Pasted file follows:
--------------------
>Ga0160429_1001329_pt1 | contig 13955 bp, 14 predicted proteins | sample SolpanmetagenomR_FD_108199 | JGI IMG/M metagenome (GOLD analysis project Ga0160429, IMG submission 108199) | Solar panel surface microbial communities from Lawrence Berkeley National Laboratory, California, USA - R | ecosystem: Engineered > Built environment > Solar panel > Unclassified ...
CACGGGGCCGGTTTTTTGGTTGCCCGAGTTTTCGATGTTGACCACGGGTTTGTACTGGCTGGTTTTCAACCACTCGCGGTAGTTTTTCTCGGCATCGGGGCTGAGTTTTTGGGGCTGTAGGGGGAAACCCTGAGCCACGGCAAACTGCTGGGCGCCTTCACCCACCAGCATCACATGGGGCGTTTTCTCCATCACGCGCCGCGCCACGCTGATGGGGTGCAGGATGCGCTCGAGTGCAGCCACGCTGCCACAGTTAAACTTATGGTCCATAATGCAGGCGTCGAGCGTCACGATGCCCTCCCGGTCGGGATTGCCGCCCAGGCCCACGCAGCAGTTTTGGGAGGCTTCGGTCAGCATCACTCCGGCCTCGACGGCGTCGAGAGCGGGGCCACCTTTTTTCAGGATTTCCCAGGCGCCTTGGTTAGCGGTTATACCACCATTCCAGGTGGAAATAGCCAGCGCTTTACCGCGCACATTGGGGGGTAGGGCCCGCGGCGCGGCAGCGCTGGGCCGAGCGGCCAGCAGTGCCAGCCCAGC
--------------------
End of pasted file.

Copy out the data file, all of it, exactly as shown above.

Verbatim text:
>Ga0160429_1001329_pt1 | contig 13955 bp, 14 predicted proteins | sample SolpanmetagenomR_FD_108199 | JGI IMG/M metagenome (GOLD analysis project Ga0160429, IMG submission 108199) | Solar panel surface microbial communities from Lawrence Berkeley National Laboratory, California, USA - R | ecosystem: Engineered > Built environment > Solar panel > Unclassified ...
CACGGGGCCGGTTTTTTGGTTGCCCGAGTTTTCGATGTTGACCACGGGTTTGTACTGGCTGGTTTTCAACCACTCGCGGTAGTTTTTCTCGGCATCGGGGCTGAGTTTTTGGGGCTGTAGGGGGAAACCCTGAGCCACGGCAAACTGCTGGGCGCCTTCACCCACCAGCATCACATGGGGCGTTTTCTCCATCACGCGCCGCGCCACGCTGATGGGGTGCAGGATGCGCTCGAGTGCAGCCACGCTGCCACAGTTAAACTTATGGTCCATAATGCAGGCGTCGAGCGTCACGATGCCCTCCCGGTCGGGATTGCCGCCCAGGCCCACGCAGCAGTTTTGGGAGGCTTCGGTCAGCATCACTCCGGCCTCGACGGCGTCGAGAGCGGGGCCACCTTTTTTCAGGATTTCCCAGGCGCCTTGGTTAGCGGTTATACCACCATTCCAGGTGGAAATAGCCAGCGCTTTACCGCGCACATTGGGGGGTAGGGCCCGCGGCGCGGCAGCGCTGGGCCGAGCGGCCAGCAGTGCCAGCCCAGC